With elections nearly a month behind us, advocates are honing strategies to approach leaders and legislatures, new and old. With so much focus on federal budget and policy, it’s easy to overlook that all but half a dozen state legislatures will be in session by the time President Obama is inaugurated for a second term. At that time, state legislators will already be addressing budgetary issues and health care reform, two factors that will play huge roles in homelessness assistance next year.
A lot of the action on the issue of homelessness will be taking place in state capitals, and advocates can learn more about how to get involved on Tuesday, December 18, at 3 p.m. ET, when the Alliance hosts a live webinar, “Strategies to End Chronic Homelessness: Pursuing Innovative Policies at the State Level.” Field experts will show you and your community partners how to can make the most of new opportunities in your state. You can register for the webinar here.
The political landscape in the states has shifted a bit since the 2012 elections. So advocates in these 50 separate arenas must tailor their approaches in light of the election results in their states. Five new governors will assume office in 2013, but only in North Carolina did the gubernatorial seat change party hands. Party control shifted in just four states (Arkansas, Maine, Minnesota, and New Hampshire), and a handful of state legislatures are nearly evenly split between Democrats and Republicans.
Homelessness advocates are going to have to involve themselves in what’s happening in their state legislatures, and that means keeping track of the activities of leaders, lobbyists and grassroots organizations, and answering questions like, “Is the issue of homelessness on the state agenda? Are the leaders even interested in addressing homelessness? Do we as state advocates have the kind of access to leaders and influence that we need to affect state policies?
Every state is different, but here are a few points worth noting, from a national vantage. First the bad news:
- As in the federal arena, programs require funding, so a lot of the big state policy decisions will be made during the budget debate. Unlike the federal government, however, many states are required by their constitutions to balance their annual budgets, which means more pressure to get the bottom line right year to year. Legislators may be tempted to skimp on state funding for housing and assistance in the expectation that federal programs and local coffers will make up the difference.
- Though the economy is improving, states continue to feel the effects of the recession. Many states last year had to contend with shortfalls in state revenues, and they made up for the shortfalls with spending cuts. Again, the openings for advocates to propose and enact new policies – even cost-effective ones – are few and far between.
Now, the good news:
- For people working to end chronic homelessness, the implementation of the Affordable Care Act (ACA) will present real opportunities as it moves to the states. In the next two years, a number of states (hard to know how many) will expand their Medicaid programs to cover many homeless adults who have gone without health insurance, for years or perhaps their entire lives.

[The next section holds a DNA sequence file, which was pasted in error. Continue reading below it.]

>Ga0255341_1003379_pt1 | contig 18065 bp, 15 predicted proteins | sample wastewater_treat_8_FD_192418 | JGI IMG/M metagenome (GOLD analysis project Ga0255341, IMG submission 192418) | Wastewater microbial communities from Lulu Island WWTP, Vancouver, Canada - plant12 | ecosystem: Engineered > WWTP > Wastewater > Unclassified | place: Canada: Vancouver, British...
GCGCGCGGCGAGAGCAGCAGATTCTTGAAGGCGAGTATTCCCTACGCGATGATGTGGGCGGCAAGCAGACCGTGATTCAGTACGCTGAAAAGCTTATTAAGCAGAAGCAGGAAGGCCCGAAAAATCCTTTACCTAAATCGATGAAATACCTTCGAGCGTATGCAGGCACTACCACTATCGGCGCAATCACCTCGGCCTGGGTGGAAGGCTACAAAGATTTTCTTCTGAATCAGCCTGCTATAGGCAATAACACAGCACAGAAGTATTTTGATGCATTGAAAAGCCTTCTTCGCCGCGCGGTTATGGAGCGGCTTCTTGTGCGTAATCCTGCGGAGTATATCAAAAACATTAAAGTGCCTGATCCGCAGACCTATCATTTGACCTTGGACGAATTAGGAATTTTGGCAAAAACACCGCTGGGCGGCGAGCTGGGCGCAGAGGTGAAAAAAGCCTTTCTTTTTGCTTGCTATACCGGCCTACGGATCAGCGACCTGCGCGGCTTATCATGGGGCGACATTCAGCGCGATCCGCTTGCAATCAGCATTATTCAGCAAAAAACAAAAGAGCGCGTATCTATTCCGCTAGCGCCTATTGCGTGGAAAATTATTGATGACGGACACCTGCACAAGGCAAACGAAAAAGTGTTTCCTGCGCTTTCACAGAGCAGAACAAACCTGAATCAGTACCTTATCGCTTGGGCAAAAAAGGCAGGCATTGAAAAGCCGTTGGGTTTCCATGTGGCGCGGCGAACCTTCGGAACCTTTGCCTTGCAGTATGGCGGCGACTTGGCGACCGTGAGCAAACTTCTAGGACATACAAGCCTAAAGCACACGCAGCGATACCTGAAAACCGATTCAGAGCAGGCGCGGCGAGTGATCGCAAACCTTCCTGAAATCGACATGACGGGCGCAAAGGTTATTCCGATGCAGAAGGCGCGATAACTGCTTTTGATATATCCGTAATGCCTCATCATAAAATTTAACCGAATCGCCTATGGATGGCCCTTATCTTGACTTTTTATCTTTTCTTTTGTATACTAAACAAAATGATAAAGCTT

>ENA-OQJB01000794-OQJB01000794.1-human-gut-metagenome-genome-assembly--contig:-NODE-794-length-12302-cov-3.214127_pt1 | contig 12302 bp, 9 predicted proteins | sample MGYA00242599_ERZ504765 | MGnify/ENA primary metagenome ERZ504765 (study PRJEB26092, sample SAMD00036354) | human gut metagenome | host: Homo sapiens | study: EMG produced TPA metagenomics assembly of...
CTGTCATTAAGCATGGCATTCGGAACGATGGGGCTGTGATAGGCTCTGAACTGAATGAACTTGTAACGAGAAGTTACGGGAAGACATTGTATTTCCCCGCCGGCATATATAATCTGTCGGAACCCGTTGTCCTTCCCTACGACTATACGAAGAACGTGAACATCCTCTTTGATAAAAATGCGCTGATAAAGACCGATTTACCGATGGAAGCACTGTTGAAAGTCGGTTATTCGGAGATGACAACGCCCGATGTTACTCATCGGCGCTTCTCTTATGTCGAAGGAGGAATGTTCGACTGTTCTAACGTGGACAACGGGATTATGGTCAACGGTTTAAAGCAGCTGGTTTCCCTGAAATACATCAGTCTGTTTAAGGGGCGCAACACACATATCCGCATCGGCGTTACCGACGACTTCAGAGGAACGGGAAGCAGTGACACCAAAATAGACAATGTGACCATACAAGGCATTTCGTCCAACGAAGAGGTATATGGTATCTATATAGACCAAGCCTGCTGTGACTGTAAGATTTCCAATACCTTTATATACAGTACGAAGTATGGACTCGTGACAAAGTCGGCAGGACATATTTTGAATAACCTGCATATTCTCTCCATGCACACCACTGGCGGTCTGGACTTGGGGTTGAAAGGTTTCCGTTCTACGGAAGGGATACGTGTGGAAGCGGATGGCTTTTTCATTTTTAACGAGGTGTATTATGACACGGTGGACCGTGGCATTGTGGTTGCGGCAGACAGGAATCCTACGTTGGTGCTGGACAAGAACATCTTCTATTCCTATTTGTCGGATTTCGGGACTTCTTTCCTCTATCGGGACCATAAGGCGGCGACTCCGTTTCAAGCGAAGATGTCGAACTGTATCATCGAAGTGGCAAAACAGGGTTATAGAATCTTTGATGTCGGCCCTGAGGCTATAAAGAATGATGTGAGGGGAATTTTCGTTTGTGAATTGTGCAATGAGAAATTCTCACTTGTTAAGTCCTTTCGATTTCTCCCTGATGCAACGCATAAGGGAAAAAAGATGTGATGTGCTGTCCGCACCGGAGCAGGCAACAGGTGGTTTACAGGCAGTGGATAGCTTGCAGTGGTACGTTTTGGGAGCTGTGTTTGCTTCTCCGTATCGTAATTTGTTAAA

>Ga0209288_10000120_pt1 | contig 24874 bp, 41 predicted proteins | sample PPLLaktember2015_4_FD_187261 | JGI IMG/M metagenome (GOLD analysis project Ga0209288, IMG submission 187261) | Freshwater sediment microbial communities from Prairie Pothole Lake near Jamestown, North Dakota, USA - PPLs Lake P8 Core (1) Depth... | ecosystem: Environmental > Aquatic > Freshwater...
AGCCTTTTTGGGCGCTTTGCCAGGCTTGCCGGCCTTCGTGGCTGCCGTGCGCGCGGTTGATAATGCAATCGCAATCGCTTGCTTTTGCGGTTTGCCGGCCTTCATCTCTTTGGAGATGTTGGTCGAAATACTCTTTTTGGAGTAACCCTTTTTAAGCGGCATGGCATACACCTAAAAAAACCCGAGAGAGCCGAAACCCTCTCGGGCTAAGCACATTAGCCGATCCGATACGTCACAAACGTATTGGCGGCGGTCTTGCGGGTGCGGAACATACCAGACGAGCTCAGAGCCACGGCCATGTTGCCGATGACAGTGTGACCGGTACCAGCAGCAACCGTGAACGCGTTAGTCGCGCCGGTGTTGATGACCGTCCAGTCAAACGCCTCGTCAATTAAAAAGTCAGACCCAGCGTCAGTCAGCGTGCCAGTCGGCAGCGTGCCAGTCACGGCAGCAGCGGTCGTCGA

- A number of states will choose still other options under the ACA – such as Medicaid health homes – that will add capacity to the systems of care for chronically homeless people.
The Alliance’s policy team has been thinking about new ways to help our advocates affect state policymaking, particularly with regard to identifying and making the most of ACA opportunities. This fall, we reached out with an online survey to learn what issues are most pressing in the coming year when combatting chronic homelessness. Respondents from 32 states answered the call, and identified four relevant policy topics:
- Funding for state mental health programs that offer supportive housing;
- Expansion of Medicaid to cover all adults up to 133 percent of the federal poverty level;
- Policy decisions to increase Medicaid coverage for behavioral health care; and
- Funding for state programs to help people exiting jails and prisons.
We also learned that there is a nearly unanimous need for state-level strategies and tactics for addressing these challenges, with state advocates citing “data” as the primary tool that they lack
The Alliance has already begun to respond to these needs, with Alliance tools and materials and by connecting people with outside experts and resources. Now is the time for homeless advocates and their partners to define their role for 2013 in their states.
Here are some basic steps to get started:
- Know your key statewide coalitions and make sure they know you.
- Stay current on state legislative affairs – through your state representatives, local news sources and opinion-leaders, and state think tanks. Understand the big picture.
- Prep your champions and spokespersons– are their messages up-to-date and relevant?
- Have an “ask” for your state legislators that will engage them in your most important issues – whether it’s funding for behavioral health, public investment in supportive housing, or reporting of data needed to advance state solutions.
- Build relationships for the long-term. Keep up with your contacts working in state policy settings, and inform them about your issues and your goals
The Alliance’s Economic Development Policy Fellow, Edward J. SanFilippo, contributed to this blog post.